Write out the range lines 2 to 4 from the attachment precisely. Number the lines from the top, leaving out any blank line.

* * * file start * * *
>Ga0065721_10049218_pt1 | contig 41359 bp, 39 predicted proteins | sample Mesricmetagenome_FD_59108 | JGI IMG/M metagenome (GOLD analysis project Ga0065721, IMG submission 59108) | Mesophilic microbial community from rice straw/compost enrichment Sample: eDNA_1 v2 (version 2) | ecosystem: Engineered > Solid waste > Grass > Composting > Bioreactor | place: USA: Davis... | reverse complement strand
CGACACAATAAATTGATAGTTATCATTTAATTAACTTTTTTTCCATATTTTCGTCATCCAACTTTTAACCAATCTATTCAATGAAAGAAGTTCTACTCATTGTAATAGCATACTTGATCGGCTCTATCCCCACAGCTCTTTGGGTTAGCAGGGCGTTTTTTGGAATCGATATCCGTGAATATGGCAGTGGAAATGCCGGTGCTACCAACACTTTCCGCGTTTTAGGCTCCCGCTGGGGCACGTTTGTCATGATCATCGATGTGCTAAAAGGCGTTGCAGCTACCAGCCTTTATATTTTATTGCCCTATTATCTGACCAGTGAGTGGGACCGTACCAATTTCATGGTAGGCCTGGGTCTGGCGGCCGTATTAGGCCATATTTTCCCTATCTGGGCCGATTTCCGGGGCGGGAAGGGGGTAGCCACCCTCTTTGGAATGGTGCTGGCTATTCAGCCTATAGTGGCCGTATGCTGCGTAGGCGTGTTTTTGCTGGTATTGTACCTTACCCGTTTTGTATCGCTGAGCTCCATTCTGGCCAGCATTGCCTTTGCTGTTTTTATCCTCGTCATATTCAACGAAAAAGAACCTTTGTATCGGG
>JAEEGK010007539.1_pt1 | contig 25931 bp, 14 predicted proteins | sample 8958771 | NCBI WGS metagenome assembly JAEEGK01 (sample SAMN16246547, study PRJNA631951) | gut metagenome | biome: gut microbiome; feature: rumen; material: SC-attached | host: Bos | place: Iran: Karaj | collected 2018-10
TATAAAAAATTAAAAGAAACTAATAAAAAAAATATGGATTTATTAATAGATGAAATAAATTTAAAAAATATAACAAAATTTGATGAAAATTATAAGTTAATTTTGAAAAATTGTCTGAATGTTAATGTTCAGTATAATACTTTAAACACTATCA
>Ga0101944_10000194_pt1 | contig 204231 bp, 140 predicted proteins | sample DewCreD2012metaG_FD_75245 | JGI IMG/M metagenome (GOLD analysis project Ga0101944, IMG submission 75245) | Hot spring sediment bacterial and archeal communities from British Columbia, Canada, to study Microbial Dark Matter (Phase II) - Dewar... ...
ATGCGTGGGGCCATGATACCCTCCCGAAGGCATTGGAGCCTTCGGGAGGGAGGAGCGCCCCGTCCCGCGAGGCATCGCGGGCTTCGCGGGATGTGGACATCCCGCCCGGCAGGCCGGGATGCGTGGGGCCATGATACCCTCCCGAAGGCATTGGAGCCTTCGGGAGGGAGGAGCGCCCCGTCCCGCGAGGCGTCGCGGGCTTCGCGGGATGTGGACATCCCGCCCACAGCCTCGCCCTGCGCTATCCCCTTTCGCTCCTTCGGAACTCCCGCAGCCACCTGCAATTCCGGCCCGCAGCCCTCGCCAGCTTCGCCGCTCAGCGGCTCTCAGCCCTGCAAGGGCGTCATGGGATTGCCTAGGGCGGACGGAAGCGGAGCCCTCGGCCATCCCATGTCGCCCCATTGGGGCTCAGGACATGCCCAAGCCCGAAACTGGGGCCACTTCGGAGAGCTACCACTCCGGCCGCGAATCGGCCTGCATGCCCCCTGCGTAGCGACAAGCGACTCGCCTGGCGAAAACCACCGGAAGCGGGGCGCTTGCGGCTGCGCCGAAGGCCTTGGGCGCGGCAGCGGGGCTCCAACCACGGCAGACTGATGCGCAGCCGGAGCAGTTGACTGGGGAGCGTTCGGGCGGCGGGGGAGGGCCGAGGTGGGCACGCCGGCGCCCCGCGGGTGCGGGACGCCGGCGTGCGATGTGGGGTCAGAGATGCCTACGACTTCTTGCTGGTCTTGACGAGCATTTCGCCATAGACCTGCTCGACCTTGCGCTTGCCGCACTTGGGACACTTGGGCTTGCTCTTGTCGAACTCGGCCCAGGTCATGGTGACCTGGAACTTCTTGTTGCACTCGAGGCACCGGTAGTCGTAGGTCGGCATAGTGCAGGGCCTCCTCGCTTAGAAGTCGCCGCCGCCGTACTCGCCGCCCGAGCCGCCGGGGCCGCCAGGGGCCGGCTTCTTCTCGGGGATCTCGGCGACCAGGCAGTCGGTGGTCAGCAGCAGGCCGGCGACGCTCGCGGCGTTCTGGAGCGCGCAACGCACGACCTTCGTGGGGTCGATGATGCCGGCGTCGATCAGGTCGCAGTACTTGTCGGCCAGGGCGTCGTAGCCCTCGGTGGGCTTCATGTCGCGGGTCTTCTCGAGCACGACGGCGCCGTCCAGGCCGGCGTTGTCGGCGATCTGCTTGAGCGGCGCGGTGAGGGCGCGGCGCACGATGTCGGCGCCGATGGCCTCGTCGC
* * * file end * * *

CGACACAATAAATTGATAGTTATCATTTAATTAACTTTTTTTCCATATTTTCGTCATCCAACTTTTAACCAATCTATTCAATGAAAGAAGTTCTACTCATTGTAATAGCATACTTGATCGGCTCTATCCCCACAGCTCTTTGGGTTAGCAGGGCGTTTTTTGGAATCGATATCCGTGAATATGGCAGTGGAAATGCCGGTGCTACCAACACTTTCCGCGTTTTAGGCTCCCGCTGGGGCACGTTTGTCATGATCATCGATGTGCTAAAAGGCGTTGCAGCTACCAGCCTTTATATTTTATTGCCCTATTATCTGACCAGTGAGTGGGACCGTACCAATTTCATGGTAGGCCTGGGTCTGGCGGCCGTATTAGGCCATATTTTCCCTATCTGGGCCGATTTCCGGGGCGGGAAGGGGGTAGCCACCCTCTTTGGAATGGTGCTGGCTATTCAGCCTATAGTGGCCGTATGCTGCGTAGGCGTGTTTTTGCTGGTATTGTACCTTACCCGTTTTGTATCGCTGAGCTCCATTCTGGCCAGCATTGCCTTTGCTGTTTTTATCCTCGTCATATTCAACGAAAAAGAACCTTTGTATCGGG
>JAEEGK010007539.1_pt1 | contig 25931 bp, 14 predicted proteins | sample 8958771 | NCBI WGS metagenome assembly JAEEGK01 (sample SAMN16246547, study PRJNA631951) | gut metagenome | biome: gut microbiome; feature: rumen; material: SC-attached | host: Bos | place: Iran: Karaj | collected 2018-10
TATAAAAAATTAAAAGAAACTAATAAAAAAAATATGGATTTATTAATAGATGAAATAAATTTAAAAAATATAACAAAATTTGATGAAAATTATAAGTTAATTTTGAAAAATTGTCTGAATGTTAATGTTCAGTATAATACTTTAAACACTATCA